It seems that in one debate, I was blind to the nonverbal drama or combat, focused mainly verbal content, while in the other, uneasiness about the nonverbal combat somewhat obscured my response to content.

Sides, btw, is the chief proponent of the media-determines-public-response school:
I also found it a bit rich that media commentators wondered how the debate would “play” with voters.  The answer to that question, of course, is how it “played” with the news media.  The media supplies the interpretation of events like debates, and that helps shape how voters understand them too.  As Justin Wolfers put it:
Columnists writing about what columnists will write about the debate, and it’s turtles all the way down.
Ironically, though (to me), Sides' own close look at the longer-term fallout in voter perceptions from the Obama-Romney debate pretty much convinced me that I was wrong (at least in part) to argue that the hugely lopsided polling response was driven mainly by media hysteria.  The damage to perceptions of Obama's personal qualities seems so deep that I thought it must stem from personal perception more than from media interpretation. 

But maybe I'm wrong about that too.


  1. I had the same reaction. But another, also, in Biden's favor: his sense of history; that all Ryan's revisions couldn't slip by Biden, for Biden was there at the table. Social security, Reagan tax cuts, Medicaid and Medicare, ACA, over and over, Biden was there.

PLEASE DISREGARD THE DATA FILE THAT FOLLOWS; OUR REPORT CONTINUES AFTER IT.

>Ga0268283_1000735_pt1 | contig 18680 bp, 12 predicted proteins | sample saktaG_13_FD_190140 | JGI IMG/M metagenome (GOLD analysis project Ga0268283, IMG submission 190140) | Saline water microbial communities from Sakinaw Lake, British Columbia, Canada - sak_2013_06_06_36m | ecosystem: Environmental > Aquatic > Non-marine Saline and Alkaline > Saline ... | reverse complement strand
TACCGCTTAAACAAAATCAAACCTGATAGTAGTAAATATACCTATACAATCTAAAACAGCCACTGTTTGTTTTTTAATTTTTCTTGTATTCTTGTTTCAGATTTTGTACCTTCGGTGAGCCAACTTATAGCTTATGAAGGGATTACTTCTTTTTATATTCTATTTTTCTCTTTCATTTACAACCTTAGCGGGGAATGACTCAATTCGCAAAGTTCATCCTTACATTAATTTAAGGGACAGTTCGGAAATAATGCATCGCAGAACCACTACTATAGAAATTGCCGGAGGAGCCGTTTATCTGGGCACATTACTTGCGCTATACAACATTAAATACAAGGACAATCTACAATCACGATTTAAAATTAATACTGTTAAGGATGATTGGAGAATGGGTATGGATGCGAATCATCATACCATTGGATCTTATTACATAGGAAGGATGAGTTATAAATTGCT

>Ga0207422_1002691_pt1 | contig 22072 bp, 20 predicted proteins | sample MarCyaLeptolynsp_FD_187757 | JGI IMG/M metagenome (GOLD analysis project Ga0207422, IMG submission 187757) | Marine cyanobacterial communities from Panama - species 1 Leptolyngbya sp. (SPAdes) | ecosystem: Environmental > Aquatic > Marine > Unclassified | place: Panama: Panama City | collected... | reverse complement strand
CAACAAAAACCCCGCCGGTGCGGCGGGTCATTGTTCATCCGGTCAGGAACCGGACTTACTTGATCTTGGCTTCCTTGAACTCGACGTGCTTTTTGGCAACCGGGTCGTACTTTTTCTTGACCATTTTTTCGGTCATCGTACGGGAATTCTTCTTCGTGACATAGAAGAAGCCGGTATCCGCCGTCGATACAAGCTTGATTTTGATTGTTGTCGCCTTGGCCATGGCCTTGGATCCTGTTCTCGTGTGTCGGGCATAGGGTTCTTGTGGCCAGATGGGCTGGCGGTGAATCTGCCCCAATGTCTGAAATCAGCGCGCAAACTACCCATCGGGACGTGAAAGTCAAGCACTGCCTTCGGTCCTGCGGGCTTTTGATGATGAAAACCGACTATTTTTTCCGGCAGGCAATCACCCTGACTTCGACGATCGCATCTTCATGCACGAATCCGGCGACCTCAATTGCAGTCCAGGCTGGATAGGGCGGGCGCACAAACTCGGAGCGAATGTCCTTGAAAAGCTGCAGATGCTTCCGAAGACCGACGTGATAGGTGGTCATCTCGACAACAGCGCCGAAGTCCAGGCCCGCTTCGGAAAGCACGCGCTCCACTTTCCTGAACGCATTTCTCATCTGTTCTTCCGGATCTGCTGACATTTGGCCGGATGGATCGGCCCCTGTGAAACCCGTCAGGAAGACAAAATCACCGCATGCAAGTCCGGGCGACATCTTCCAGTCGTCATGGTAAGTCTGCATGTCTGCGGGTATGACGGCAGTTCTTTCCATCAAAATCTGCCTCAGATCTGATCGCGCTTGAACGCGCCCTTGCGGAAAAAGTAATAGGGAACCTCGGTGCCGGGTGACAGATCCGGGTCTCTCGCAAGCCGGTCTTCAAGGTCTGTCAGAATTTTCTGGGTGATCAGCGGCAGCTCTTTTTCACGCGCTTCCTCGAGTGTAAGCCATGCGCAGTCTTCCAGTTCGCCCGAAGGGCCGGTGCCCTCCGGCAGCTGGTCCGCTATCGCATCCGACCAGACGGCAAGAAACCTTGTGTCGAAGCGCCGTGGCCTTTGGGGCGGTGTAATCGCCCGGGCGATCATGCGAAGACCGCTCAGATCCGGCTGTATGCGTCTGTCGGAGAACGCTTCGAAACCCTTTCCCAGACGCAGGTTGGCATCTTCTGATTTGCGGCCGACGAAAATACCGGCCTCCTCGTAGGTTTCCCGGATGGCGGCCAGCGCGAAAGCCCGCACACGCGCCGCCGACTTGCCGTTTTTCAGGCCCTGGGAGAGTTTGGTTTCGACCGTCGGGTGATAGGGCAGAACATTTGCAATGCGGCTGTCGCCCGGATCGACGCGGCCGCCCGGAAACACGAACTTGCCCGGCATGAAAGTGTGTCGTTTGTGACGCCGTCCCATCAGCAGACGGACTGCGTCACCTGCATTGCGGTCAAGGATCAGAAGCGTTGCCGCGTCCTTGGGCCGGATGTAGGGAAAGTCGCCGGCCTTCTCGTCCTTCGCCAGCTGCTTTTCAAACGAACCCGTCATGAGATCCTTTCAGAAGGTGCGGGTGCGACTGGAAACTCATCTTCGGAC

Number one highlight for me.

  2. Why can't it be both? I think it's both. The immediate media hysteria fed into a 'Romney comeback' narrative the cable nets were poised to promote with even a whiff of smoke. But Matthews and Schultz' (and bloggers led by Sullivan) hair-on-fire immediate response to the first debate turned a sub-par Obama outing into a rout.

    It was the liberal pundit version of First Manassas, i.e. "The Great Skedaddle". It led immediately to a big Romney polling bubble that appears to have peaked last Friday - but the polling combined with pessimistic Obama coverage for a week solid would contribute to the "longer term" (it's still just been a week and a half or so) erosion in perceptions of the candidates.

    Despite the good jobs report (which was turned into a 'controversy' more than the actual good economic news) - the Sunday shows, the punditsphere, it's been a week of piling on the Obama campaign, which is a very fresh story for them compared to the last four months of #Romneyshambles.

    Look at what came of the two debates: Romney flip-flopped on 2/3rds of his campaign in the first debate, yet 'won' for being the aggressor. Biden ran Ryan up one side of Kentucky and down the other - and it's 'a tie' because Biden was smiling too much, or something. It's that the right wing refused to admit their man was pwned that created this result from the ether. (And don't overlook that Ryan did as well as he did only with his own chain of lies.)

    The lesson is that if Romney/Ryan are going to pay for the most factually-challenged campaign of my lifetime (going back to Nixon), it's the Obama campaign that will have to make them pay, the Washington Villagers sure as hell aren't going to do it.

    Here's something anecdotal: Since around the conventions, I've been using the Newseum site to track around 60 front pages from swing states every day. Not only is the Democratic ticket getting no favors, but Romney continually gets 'credit' for his Moderate Mitt statements that get positive play on the front page, even as half the time the campaign has walked back the statement within hours of the appearance.

    (The Boston Herald is far and away the most clownish right-wing flak in this regard, Tucker Carlson may as well be the managing editor.)